Naturally kinky, curly hair is the most delicate hair type. It grows from the scalp in tight helixes and although it may look full and compact, compared to other hair types, it is the least dense in terms of hair follicles per cm.
Each hair is surrounded by a gland which supplies it with a natural oil called sebum. This oil is meant to lubricate and waterproof the hair and skin while protecting it from bacteria and fungi. The tighter the curls and kinkier the texture it is almost impossible for the sebum to travel and coat the whole strand. This means that curly hair types don't have that essential layer of oil and it is prone to dryness and dehydration as moisture is able to leave freely.
In this article we touch on the importance of hair hydration and moisturizing.
Understanding Hair Hydration
To hydrate simply means to add water. Kinky hair is inherently dry so it will need additional water. It is often believed that drinking plenty of water will help to keep the hair hydrated. However, you can drink all the water you want and it will have no effect on the hydration of your hair, let me explain why.
The hair is made mostly of a protein called keratin which is the same as nails, hooves and feathers. The process which takes a normal cell and makes it keratinized involves removing all of the water content and everything else that makes it ‘alive’. So the hair above the scalp is dead and can't regenerate. The products we use improve the condition or look and feel of each strand but for the most part results are only temporary.
Water content of the hair is primarily based on the humidity of the air around it and will always aim to be in equilibrium. So if you live somewhere with low humidity your hair will be more prone to dryness.
How to Hydrate Hair
There are ways to improve hydration by using humectants which will draw water into the hair shaft. A humectant is chemical that helps to retain or preserve moisture (water). These are commonly used in hair products and are listed in the ingredients as glycerin or xxx-glycol. To be frank, unless you live in a very dry climate or are around artificial heat sources your hair is unlikely to be severely dehydrated.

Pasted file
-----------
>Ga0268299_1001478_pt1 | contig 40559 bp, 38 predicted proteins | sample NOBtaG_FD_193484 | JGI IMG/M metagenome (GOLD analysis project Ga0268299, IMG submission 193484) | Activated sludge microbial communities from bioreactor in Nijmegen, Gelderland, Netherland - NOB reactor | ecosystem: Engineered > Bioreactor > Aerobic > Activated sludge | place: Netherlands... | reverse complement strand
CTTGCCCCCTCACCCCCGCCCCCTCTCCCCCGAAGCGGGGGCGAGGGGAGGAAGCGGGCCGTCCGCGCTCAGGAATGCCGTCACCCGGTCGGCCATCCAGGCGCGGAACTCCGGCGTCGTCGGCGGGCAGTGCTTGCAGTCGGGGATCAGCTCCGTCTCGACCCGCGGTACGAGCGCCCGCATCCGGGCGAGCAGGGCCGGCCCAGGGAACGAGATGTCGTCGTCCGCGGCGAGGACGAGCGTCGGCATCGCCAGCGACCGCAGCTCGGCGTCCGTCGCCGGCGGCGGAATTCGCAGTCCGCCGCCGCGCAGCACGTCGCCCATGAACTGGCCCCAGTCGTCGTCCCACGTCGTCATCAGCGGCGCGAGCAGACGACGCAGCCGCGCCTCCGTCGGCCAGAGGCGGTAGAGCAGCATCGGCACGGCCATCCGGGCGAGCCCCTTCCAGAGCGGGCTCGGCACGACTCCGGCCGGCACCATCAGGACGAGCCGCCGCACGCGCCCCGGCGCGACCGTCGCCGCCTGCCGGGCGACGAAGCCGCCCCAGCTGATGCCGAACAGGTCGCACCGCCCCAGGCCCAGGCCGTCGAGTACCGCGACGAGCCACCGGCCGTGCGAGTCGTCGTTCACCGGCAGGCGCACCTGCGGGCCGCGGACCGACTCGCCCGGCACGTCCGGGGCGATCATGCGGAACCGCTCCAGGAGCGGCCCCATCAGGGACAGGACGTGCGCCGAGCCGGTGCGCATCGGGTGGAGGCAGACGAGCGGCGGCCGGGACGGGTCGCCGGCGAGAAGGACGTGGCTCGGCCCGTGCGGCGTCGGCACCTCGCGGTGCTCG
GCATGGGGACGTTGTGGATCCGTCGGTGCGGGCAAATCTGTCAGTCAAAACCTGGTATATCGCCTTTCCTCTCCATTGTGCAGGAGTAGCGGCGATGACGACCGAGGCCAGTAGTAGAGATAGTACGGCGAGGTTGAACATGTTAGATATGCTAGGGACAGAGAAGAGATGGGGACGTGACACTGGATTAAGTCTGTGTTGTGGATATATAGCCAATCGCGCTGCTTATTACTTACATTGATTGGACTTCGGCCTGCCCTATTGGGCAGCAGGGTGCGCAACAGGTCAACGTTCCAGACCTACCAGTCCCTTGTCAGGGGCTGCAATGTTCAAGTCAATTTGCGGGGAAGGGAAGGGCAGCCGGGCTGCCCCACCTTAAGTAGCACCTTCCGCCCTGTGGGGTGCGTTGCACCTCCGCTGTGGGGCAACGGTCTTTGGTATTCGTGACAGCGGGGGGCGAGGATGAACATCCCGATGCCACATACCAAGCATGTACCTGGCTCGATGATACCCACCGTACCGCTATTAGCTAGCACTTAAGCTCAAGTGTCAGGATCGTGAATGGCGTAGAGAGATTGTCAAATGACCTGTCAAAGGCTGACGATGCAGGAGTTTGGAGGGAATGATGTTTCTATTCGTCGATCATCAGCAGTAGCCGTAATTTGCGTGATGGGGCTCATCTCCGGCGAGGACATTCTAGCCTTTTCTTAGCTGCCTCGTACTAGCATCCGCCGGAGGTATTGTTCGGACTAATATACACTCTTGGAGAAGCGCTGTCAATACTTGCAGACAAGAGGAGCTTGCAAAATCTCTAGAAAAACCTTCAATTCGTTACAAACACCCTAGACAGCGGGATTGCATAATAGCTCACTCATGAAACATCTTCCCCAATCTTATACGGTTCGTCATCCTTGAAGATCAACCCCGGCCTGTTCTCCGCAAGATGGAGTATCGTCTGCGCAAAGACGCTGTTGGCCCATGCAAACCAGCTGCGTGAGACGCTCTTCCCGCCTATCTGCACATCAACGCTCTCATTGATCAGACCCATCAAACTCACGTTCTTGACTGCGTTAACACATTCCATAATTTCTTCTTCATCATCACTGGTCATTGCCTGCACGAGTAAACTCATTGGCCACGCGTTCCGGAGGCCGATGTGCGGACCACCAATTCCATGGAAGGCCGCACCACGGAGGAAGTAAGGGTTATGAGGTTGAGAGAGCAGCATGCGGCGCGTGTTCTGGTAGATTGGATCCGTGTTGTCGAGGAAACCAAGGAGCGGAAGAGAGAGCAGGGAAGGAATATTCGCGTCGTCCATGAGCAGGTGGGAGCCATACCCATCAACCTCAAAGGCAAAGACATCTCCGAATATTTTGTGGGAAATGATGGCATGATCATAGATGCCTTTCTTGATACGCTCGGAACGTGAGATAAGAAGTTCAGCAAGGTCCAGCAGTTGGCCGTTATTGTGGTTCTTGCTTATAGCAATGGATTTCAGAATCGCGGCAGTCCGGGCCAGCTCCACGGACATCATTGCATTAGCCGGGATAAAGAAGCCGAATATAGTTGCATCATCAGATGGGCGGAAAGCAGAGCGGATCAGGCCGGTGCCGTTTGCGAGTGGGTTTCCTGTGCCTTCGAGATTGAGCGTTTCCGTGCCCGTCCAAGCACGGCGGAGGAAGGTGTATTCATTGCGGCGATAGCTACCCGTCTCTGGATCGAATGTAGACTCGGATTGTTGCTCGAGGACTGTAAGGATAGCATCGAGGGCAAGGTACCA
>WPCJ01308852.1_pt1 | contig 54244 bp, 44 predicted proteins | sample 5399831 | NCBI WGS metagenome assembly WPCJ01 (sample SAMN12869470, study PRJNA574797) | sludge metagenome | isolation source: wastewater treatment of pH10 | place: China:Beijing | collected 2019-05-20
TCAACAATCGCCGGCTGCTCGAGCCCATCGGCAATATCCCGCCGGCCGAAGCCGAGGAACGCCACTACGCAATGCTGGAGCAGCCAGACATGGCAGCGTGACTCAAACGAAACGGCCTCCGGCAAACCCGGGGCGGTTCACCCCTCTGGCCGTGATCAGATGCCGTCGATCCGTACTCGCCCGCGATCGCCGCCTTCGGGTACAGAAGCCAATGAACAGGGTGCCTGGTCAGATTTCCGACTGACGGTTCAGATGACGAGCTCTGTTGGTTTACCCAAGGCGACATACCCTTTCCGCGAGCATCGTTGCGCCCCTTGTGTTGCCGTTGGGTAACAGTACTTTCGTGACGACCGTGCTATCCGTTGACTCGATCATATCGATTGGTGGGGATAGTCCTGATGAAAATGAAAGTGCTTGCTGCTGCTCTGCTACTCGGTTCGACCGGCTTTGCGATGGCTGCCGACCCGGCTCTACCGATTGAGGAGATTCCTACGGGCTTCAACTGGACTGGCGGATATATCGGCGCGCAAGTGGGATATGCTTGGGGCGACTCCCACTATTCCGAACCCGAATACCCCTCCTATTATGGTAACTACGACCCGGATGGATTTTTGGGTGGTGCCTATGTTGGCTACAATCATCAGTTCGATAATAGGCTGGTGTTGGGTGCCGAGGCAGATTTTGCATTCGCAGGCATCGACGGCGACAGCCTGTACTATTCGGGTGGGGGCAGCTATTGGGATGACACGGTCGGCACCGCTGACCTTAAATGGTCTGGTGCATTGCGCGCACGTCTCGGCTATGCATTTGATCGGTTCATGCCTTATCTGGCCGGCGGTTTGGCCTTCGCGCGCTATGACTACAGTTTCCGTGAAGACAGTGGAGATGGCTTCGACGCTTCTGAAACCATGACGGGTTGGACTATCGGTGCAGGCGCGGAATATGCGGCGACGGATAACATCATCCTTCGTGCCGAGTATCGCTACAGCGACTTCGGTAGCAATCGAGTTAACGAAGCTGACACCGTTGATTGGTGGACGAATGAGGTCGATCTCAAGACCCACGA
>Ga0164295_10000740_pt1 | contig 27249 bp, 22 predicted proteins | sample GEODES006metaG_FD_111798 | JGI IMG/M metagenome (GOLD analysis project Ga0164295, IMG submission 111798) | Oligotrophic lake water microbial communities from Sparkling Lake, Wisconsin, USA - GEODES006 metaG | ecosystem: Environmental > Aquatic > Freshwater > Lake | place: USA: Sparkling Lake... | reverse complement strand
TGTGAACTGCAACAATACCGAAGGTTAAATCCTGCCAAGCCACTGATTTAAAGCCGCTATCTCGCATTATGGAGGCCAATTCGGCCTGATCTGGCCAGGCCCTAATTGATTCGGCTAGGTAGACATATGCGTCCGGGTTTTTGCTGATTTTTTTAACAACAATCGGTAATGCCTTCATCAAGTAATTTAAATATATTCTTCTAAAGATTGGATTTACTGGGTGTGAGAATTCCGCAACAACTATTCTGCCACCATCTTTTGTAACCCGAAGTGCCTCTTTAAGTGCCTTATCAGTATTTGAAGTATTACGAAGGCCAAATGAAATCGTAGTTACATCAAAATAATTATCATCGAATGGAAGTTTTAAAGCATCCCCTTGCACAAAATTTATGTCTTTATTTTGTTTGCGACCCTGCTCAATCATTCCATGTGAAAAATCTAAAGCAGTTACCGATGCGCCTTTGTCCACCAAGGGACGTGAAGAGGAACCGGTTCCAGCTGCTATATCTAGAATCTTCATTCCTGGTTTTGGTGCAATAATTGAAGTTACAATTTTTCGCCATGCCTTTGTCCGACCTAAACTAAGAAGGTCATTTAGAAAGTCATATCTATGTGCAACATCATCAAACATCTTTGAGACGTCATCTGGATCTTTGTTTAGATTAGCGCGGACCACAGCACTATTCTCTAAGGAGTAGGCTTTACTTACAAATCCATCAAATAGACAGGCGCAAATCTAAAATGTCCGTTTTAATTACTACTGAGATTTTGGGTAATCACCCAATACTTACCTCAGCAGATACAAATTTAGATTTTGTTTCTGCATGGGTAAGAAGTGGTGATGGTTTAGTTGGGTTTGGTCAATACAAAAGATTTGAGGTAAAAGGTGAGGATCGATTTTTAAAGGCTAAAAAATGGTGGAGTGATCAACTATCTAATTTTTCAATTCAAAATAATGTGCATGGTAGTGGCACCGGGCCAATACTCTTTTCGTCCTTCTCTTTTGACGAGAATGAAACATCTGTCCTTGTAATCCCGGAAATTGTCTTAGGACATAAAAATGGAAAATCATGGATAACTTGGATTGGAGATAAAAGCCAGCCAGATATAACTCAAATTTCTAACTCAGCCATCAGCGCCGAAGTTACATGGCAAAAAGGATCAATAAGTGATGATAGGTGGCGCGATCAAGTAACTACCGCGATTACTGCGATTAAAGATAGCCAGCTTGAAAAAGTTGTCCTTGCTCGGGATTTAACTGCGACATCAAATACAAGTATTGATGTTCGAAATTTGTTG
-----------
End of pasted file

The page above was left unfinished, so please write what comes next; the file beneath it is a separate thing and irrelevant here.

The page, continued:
We often mistake damaged hair for dry hair. A raised or rough cuticle (outer layer of the hair) will not reflect light as usual thus making the hair look dull with no shine or gloss. It may also be unable to hold on to products and styles can be limp or frizzy. These are signs of deeper issues that may result from hair care habits that need altering.
Hydrate vs. Moisturize
Moisturizing is somewhat of a trick term. At first glance it may imply adding moisture or water into the hair but it's main purpose is to seal or lock that moisture into the hair strand. They create a barrier around the hair so that water does not leach out and give the hair a boost of key chemicals that can be used to repair or create bonds that will make it stronger and more resilient.
A good moisturizer will usually be water based and have a mix of other groups of ingredients including emollients, oils and lipids. Avoid products that contain alcohols or synthetic fragrance and preservatives. These compounds can often have an adverse effect on the hair and scalp over time and work against the aims of a moisturizer. Instead look for water (aqua) and plants derived extracts and oils. You can search the benefits of each to make sure it is a great match for your hair.
Other Hair Rejuvenating Tips
Coconut oil is a very effective moisturizer as it is able to penetrate deep into the hair shaft. It has a high lipid content which helps to soften the cuticles. This not only gives the hair an amazing shine, it also aids in detangling and staying frizz free.
Ideally moisturizers should be applied on to wet or damp clean hair otherwise they will prevent water from entering the strands.
Many naturals use the LOC method - liquid/ leave in followed by and oil then cream. It is actually more effective to do LCO where the leave in and cream are water based so the oil which is hydrophobic (water repelling) will push the moisture deep into the hair.
For daily hydration, a light spritz of water is enough but rosewater and aloe vera have excellent benefits for the scalp and ensure a healthy environment for new growth whilst protecting the rest of the hair from damage.
Oil should be avoided for frequent use when the hair is not clean as it can leave the hair feeling suffocated and provide a breeding ground for bacteria when applied directly to the scalp and will disrupt the pH balance which can cause it to look more dry and flaky.